Serve the Nasi Goreng rice with fried egg on top. Plus chicken with satay sauce. And blanched spinach. Add fried onion garnish.

Thank the chef.

nasi goreng fried rice with prawns, chicken and satay sauce

Sunday, 11 July 2010

Nasi Goreng video: classic Asian rice & prawns plus chicken and satay sauce, Part 1

(PART 2 plus recipe HERE)

My friend Denise made us a wonderful meal last week. Nasi Goreng is a traditional Indonesian fried rice dish made with prawns, ginger, garlic, chilli and tamarind among a myriad of other tasty ingredients. We're serving it with roast chicken with a tasty peanut satay sauce with ginger, garlic, chillies and onion.

Here's how to cook Nasi Goreng in an easy two part video (second part here). Plus a satay sauce made simple but absolutely mouthwatering. Served over roasted chicken pieces and fried savoury rice. Strong pungent flavours for those who like their taste buds given a good time.

Interruptions by various males never knocked us off our true course: bringing you the best of Asian cooking. Amazing how much focus you have when you're hungry.

Part one of two parts.

Part 2 here.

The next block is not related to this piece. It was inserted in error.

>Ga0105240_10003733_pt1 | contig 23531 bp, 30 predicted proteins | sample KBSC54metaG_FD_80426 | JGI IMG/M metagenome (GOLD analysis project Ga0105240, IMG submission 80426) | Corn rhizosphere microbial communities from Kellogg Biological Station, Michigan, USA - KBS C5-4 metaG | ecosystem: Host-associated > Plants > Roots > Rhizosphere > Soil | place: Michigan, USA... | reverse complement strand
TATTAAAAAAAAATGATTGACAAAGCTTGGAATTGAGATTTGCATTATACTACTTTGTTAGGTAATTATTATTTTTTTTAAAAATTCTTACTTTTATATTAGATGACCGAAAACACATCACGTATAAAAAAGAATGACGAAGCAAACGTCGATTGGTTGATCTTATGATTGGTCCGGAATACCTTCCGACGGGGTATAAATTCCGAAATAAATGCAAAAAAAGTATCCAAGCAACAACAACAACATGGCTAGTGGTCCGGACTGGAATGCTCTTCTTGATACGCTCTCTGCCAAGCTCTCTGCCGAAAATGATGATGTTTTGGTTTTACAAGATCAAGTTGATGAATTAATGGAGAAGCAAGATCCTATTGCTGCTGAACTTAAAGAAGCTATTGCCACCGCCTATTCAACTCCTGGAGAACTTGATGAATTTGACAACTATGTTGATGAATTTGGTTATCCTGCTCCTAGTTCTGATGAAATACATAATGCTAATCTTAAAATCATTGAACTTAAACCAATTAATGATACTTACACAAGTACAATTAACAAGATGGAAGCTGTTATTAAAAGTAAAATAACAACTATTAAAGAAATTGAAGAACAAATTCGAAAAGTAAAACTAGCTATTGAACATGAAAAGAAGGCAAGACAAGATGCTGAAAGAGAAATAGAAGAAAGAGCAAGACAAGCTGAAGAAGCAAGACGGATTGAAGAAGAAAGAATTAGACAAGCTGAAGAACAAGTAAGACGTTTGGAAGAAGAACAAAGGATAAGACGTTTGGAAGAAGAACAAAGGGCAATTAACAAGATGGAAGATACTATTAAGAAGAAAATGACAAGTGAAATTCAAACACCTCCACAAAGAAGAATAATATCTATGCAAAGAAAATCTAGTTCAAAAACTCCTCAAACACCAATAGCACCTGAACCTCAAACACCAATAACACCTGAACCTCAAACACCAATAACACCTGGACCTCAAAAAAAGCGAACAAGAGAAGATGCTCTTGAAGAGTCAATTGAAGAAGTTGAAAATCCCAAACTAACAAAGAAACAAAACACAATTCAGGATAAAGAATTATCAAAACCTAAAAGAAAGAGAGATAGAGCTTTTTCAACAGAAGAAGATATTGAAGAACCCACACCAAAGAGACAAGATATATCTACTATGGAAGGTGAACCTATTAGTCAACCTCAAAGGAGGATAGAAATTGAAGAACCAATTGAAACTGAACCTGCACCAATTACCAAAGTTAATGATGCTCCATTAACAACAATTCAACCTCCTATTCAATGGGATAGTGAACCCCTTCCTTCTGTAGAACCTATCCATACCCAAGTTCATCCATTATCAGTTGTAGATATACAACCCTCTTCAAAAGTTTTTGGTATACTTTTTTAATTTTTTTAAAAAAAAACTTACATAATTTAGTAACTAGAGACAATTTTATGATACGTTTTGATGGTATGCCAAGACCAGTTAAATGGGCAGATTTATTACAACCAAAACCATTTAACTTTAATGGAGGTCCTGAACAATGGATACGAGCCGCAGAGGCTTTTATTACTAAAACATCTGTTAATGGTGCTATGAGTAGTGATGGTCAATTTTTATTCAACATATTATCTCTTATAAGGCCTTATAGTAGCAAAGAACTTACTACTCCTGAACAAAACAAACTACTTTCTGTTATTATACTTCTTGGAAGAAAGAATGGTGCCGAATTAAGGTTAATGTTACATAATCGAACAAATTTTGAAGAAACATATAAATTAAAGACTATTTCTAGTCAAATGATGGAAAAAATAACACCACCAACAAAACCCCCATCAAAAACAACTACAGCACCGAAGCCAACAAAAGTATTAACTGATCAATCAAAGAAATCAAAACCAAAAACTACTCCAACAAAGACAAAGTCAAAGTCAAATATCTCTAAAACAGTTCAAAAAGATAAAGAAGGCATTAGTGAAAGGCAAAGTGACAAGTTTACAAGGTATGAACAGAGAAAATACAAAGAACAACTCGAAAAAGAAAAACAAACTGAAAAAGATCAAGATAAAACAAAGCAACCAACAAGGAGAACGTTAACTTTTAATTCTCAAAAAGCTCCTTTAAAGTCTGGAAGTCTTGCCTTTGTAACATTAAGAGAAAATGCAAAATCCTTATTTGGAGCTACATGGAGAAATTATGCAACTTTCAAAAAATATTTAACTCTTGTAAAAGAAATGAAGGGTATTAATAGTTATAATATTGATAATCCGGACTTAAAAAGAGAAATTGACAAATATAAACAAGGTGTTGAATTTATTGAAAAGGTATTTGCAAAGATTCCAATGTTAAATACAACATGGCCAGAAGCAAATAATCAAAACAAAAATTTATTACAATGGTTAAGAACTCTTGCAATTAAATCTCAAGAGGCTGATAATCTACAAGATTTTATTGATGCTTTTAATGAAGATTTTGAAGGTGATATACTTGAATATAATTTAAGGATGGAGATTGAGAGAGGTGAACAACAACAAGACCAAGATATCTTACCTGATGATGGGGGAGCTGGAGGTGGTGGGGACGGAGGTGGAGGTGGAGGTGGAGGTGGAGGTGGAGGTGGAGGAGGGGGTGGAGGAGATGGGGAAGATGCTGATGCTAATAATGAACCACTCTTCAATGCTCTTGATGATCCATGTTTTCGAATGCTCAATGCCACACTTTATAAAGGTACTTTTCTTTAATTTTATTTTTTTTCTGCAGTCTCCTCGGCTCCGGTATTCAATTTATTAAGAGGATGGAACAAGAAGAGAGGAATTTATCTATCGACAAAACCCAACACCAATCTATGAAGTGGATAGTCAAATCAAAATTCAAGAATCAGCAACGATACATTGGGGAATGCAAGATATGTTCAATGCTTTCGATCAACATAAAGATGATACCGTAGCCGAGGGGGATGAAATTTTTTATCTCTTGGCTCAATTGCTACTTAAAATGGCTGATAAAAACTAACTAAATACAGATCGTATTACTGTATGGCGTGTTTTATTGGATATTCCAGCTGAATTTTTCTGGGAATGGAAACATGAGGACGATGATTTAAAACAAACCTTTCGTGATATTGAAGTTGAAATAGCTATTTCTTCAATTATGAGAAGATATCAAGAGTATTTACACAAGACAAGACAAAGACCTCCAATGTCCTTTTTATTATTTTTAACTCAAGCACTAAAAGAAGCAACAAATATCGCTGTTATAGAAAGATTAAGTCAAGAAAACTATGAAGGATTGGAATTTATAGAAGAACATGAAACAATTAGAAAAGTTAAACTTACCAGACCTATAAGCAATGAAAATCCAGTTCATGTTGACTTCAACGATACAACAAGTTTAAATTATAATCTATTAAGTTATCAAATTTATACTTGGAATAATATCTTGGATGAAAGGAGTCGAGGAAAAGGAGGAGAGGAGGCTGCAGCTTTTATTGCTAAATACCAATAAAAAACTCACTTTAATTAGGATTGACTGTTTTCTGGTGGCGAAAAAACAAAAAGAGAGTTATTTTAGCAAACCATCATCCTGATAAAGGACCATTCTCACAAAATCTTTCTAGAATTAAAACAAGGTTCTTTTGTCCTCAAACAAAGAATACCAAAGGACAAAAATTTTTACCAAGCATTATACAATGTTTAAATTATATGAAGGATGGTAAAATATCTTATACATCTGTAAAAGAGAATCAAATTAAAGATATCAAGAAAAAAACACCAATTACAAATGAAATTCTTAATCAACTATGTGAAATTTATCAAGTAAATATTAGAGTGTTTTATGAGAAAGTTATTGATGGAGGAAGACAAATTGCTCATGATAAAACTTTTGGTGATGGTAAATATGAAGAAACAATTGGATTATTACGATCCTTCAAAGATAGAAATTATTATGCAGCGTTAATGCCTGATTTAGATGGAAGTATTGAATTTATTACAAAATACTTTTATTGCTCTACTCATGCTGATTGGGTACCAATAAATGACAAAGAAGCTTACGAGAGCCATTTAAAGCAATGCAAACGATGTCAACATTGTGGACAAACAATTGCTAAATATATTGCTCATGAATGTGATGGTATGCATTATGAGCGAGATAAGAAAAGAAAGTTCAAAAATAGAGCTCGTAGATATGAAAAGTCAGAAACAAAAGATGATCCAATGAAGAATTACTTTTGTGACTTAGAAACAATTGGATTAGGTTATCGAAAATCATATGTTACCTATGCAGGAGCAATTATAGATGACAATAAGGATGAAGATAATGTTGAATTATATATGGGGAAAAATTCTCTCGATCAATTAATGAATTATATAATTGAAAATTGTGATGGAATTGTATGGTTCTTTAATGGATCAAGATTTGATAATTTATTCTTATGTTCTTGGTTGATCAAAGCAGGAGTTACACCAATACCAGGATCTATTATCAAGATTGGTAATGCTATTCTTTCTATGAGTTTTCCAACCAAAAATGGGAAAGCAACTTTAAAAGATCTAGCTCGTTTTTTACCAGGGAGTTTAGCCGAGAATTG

Wednesday, 7 July 2010

Beef stir fry with ginger & garlic marinade

Stir-fried beef and vegetables is another way to use the basic ginger and garlic marinade.

Because the beef is shredded finely, you can use relatively tough cuts of meat that would normally require longer cooking and so keep the cost down. As a little meat goes a long way in stir-fries, even though this doesn't exactly qualify as vegetarianism, it's still a small step towards being kinder to our world's resources.

I've been buying rump tails of beef from the chill cabinet at Wing Yip Supermarket on the North Circular (London). It's a bit of the luck of the draw as sometimes you get tender cuts that can be flashed up in the pan as steaks, or it's connective tissue-heavy and best used for this dish. I get the 5kg pack and cut it into portions which I then bag up and freeze.